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    (Original post by Philip-flop)
    oh right so I would do?...

     cos^2 \theta - sin^2 \theta

     cos^2 \theta - (1-cos^2 \theta)

     cos^2 \theta - 1 + cos^2 \theta

     2cos^2 \theta -1.... But then where do I go from here?
    what is the double angle formula:
     cos2 \theta  ?
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    (Original post by asinghj)
    what is the double angle formula:
     cos2 \theta  ?
    I'm not sure I know. The Edexcel C3 Modular Maths textbook hasn't even explained double angle formulas. But from what I've just found out...

     cos2 \theta

     = cos( \theta + \theta)

     = cos \theta cos \theta - sin \theta sin \theta ... and so on from there (what I showed in my last comment).
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    (Original post by Philip-flop)
    I'm not sure I know. The Edexcel C3 Modular Maths textbook hasn't even explained double angle formulas. But from what I've just found out...

     cos2 \theta

     = cos( \theta + \theta)

     = cos \theta cos \theta - sin \theta sin \theta ... and so on from there (what I showed in my last comment).
    oh ok.. so yes

     = cos \theta cos \theta - sin \theta sin \theta

    this can be simplified to

     cos^2 \theta - sin^2 \theta

    because  cos \theta cos \theta = cos \theta \times cos \theta
    and this made me realise you didn't have to change the  sin^2 \theta into anything...

    oh and watch this video
    http://www.examsolutions.net/tutoria...=C3&topic=1420
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    (Original post by asinghj)
    oh ok.. so yes

     = cos \theta cos \theta - sin \theta sin \theta

    this can be simplified to

     cos^2 \theta - sin^2 \theta

    because  cos \theta cos \theta = cos \theta \times cos \theta
    and this made me realise you didn't have to change the  sin^2 \theta into anything...

    oh and watch this video
    http://www.examsolutions.net/tutoria...=C3&topic=1420
    Oh right, I see. So for this question my answer would literally be...

     cos^2 \theta - sin^2 \theta

     =cos 2\theta
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    (Original post by Philip-flop)
    I'm probably being stupid. But how do I even work out part (a) of this question? I'm assuming it's to do with the difference of two squares?...
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    For part a), later on in the textbook you'll learn about the double angle formula and the expression will be a form you recognise.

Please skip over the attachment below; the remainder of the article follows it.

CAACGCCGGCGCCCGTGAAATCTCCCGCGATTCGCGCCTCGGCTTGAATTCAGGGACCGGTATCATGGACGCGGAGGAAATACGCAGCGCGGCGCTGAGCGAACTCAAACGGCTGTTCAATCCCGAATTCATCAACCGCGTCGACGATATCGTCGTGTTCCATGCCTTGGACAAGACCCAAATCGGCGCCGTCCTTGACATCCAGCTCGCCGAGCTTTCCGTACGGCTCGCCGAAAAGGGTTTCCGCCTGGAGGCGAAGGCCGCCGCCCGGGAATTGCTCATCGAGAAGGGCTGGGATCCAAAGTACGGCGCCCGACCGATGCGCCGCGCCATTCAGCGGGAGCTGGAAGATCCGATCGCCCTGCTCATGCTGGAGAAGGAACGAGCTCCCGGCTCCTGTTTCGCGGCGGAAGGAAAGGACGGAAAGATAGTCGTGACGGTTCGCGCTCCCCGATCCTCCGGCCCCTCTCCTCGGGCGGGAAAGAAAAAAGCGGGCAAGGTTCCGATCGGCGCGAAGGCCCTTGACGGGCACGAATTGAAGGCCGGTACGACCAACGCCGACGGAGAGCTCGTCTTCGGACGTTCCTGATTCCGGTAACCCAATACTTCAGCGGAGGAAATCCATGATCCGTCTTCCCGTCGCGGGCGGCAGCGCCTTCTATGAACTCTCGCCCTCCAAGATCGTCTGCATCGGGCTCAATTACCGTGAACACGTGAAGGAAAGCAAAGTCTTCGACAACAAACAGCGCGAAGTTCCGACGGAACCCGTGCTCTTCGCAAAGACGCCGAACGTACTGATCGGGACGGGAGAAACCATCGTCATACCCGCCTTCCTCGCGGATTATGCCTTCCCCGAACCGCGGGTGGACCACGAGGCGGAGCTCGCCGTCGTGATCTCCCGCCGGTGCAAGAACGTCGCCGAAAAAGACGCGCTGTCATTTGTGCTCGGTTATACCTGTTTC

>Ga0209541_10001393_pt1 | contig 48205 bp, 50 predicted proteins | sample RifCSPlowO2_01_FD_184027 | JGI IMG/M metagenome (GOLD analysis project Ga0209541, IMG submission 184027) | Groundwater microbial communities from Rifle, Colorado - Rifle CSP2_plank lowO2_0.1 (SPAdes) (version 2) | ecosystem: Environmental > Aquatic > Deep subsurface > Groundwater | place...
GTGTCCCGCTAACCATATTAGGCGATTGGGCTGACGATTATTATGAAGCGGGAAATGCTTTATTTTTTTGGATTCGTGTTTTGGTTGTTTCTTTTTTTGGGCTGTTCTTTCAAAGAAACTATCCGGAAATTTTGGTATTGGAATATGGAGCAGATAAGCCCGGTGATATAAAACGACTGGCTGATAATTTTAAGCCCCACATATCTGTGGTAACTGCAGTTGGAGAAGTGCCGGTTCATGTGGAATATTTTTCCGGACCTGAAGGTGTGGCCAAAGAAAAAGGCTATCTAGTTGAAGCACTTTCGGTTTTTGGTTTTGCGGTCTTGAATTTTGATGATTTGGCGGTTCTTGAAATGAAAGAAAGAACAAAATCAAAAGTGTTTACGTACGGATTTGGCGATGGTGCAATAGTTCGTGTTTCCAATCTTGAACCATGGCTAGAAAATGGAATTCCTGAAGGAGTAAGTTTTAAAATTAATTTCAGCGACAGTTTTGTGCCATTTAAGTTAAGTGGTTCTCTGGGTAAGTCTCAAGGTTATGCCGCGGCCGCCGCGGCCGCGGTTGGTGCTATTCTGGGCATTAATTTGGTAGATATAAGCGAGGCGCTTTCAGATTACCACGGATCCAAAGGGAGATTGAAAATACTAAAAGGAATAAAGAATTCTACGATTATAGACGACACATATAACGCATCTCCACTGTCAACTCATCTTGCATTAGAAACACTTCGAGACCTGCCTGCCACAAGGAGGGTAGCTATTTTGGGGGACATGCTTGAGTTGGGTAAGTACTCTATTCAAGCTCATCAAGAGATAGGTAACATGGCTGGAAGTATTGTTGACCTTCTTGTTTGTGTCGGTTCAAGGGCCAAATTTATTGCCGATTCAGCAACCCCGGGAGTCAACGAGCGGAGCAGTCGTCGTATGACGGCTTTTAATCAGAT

At this stage of the textbook, you should be looking to write the expression as the right-hand-side as one of the addition formulae.

    So \cos^2 \theta - \sin^2 \theta = \cos \theta \cos \theta - \sin \theta \sin \theta.

    Can you see what to do from here?
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    (Original post by notnek)
    For part a), later on in the textbook you'll learn about the double angle formula and the expression will be a form you recognise.

    At this stage of the textbook, you should be looking to write the expression as the right-hand-side as one of the addition formulae.

    So \cos^2 \theta - \sin^2 \theta = \cos \theta \cos \theta - \sin \theta \sin \theta.

    Can you see what to do from here?
    I don't think I know where to go from there.

    All I know is...

     cos \theta cos \theta - sin \theta sin \theta

     = cos( \theta + \theta)

     = cos2 \theta
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    (Original post by Philip-flop)
    I don't think I know where to go from there.

    All I know is...

     cos \theta cos \theta - sin \theta sin \theta

     = cos( \theta + \theta)

     = cos2 \theta
    You don't need to do anything else. \cos 2\theta is a single trig function so you're done.
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    (Original post by notnek)
    You don't need to do anything else. \cos 2\theta is a single trig function so you're done.
    Oh I see. Thank you so much notnek !!